Zlatan Ibrahimovic is back, and for a guy who’s affixed his aura to the brightest stages, he’s picked a relatively shadowy nook.
Milan is 11th in the Serie A table, with its 21 total points this season representing the gap between itself and league-leading Inter Milan. The Rossoneri are also 14 points behind the Champions League spots and nearly a decade behind their shimmering best.
“I will fight with my teammates to change the course of this season,” Zlatan said of his second stint with Milan, “and I will do everything to achieve our goals.”
It probably had to be this way. None of the top clubs in the world were seriously looking at Zlatan. Some have publicly said as much, even his allies.
And why would they? Being among the best clubs in the world is almost exclusively synonymous with having the best attackers in the world. Zlatan is 38, and has never been interested in playing a supporting role. Why start now?
He’s not going to, because he’s clearly got something left in the tank. Make all the MLS jokes you want, but you don’t walk into the league and do what Zlatan did without considerable ability. He’s not going to regain the towering form he enjoyed for over a decade — lest we forget, he won 12 top-flight titles in 13 years across four countries, depending on how you feel about Calciopoli — but there’s still significant potential, even if his best days are behind him.
Milan is trying desperately to pluck itself out of the same fate. Only Real Madrid has won more European titles than Milan’s seven, and only an increasingly older set of soccer fans remember those halcyon days. The past few years, Milan has been plagued by ownership upheaval, failed rebuilds and the Financial Fair Play consequences that came with them. That’s not going to be solved overnight, and one of the first steps is making something out of this season.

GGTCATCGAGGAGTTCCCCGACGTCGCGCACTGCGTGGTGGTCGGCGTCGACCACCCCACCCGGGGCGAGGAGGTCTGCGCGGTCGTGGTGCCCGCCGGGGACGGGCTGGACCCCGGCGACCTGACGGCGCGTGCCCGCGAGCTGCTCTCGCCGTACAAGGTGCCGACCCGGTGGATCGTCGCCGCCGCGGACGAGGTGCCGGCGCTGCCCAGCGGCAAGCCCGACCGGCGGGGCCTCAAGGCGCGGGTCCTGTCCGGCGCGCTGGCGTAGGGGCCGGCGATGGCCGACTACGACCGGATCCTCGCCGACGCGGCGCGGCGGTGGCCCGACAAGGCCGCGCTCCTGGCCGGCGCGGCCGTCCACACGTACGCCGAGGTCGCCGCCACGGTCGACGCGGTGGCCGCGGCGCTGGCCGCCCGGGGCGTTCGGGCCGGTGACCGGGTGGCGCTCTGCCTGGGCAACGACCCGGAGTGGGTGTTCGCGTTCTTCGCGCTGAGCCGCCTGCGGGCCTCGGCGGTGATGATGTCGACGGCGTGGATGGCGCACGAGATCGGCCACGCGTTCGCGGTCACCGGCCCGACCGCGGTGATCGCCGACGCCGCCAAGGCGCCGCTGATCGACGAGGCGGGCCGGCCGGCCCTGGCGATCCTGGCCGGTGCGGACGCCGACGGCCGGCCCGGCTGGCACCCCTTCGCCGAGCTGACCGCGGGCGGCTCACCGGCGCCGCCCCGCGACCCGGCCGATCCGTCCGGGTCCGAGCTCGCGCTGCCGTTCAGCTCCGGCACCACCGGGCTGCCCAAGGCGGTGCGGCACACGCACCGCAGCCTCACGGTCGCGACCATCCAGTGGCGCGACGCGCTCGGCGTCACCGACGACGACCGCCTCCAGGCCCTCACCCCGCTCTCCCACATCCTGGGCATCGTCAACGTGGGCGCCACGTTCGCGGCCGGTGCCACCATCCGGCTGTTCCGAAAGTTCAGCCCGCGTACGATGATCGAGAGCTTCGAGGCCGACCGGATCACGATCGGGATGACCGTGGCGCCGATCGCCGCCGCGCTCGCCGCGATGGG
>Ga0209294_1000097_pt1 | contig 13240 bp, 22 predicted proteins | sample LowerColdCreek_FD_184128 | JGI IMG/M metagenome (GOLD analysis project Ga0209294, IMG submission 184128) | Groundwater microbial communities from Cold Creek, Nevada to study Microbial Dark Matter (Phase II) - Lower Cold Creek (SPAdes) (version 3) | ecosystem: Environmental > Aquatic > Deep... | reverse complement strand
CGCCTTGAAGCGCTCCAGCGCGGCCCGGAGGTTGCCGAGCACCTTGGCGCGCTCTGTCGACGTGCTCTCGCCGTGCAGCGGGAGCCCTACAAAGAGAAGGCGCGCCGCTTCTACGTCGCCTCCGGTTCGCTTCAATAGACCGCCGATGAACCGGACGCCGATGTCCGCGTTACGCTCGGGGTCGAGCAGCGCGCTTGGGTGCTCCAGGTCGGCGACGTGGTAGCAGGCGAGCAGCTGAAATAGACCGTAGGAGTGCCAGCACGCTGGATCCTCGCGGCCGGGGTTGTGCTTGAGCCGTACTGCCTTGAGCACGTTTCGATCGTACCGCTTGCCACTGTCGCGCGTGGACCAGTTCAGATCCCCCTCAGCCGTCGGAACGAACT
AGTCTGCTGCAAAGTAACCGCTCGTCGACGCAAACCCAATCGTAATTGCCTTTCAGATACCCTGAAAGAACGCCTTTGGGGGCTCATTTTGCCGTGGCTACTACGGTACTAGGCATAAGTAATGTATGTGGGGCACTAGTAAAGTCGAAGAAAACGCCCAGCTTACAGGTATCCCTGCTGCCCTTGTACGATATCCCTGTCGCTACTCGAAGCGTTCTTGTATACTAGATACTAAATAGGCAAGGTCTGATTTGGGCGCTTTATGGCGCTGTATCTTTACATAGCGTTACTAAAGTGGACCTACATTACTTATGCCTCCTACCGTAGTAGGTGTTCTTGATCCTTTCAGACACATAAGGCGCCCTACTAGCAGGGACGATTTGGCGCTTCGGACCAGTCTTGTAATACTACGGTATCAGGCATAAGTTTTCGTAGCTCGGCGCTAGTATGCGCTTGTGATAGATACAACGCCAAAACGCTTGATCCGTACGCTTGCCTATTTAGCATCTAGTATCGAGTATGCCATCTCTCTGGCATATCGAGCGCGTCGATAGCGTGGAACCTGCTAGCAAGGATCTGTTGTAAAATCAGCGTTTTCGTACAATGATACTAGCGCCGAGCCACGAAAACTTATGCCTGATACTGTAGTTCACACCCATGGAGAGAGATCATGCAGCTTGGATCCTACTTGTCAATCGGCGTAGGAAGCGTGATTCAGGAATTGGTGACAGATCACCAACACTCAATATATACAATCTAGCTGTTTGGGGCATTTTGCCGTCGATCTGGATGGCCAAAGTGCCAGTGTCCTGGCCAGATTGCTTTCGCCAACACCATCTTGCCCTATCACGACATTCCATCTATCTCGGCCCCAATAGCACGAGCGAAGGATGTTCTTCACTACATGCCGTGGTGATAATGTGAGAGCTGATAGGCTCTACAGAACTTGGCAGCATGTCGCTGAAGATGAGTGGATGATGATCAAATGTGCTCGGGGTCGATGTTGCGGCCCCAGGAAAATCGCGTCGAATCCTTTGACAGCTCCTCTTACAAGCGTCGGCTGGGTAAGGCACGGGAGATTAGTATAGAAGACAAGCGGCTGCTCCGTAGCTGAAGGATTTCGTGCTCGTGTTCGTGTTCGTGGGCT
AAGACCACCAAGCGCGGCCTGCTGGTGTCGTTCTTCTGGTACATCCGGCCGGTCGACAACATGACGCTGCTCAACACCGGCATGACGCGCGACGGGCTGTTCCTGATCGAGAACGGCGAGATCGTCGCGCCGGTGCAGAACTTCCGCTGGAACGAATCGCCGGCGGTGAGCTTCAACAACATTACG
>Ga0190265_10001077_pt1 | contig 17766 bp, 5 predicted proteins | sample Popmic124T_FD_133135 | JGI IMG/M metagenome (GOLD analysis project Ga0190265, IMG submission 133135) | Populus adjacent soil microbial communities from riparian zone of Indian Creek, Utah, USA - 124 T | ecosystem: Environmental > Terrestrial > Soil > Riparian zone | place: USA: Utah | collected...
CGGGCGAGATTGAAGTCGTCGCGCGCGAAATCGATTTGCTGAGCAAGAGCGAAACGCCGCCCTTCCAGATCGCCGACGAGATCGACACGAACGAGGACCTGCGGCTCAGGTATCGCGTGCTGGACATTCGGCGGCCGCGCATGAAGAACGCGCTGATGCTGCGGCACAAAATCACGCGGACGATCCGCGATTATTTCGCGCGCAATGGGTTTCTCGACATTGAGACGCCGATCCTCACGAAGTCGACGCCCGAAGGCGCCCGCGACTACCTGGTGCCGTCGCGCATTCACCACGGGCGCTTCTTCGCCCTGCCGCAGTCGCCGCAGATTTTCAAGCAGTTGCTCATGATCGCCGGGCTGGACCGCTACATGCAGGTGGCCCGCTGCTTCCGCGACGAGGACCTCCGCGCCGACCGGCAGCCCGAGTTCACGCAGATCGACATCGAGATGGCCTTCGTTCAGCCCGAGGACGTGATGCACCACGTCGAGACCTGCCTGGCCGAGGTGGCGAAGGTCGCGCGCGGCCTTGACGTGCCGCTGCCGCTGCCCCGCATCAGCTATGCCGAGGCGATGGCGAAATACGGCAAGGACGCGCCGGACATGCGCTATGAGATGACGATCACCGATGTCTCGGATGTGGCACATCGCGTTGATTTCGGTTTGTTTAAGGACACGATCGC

That’s what Zlatan is back for. The defense isn’t the lockdown outfit, say, Liverpool and Atlético Madrid are currently, but there’s plenty to work with among Italian national team goalkeeper Gianluigi Donnarumma, center back Alessio Romagnoli and others. The problem is goals, with primary striker Krzysztof Piątek cooling off this season following his arrival last January.
Serie A is generally generous to big-bodied, physical strikers, and Stefano Pioli, who took over as manager on Oct. 9, prefers a central striker in his setups. Not to mention Zlatan played for the club two seasons around the turn of last decade, helping them win their most recent Serie A title in 2011.
So the need, the fit and the familiarity are all there. You’re also going to get Zlatan’s outsized personality, which promises extra sizzle.
It wasn’t even a month ago that Zlatan lobbed shots at Juventus superstar Cristiano Ronaldo, saying among other things that his move to the eight-time reigning Serie A champions wasn’t a challenge.
In a sense, joining AC Milan isn’t a challenge, either. Nothing much is expected of Zlatan here. It’s a low-risk proposition on all counts. The ceiling is the sheath of Champions League qualification and one last addendum to an inimitable legacy. And the floor? Well, Milan is probably on it already.
Either way, time to back up the talk. Zlatan’s first (next?) meeting with Juventus is on April 11. The first Milan derby is on Feb. 9. The first fixture, at home vs. Sampdoria, is on Jan. 5.
But of course we’re going to watch Zlatan try. The world game is better with him in its squad.
Now we get him again, for perhaps the last time.
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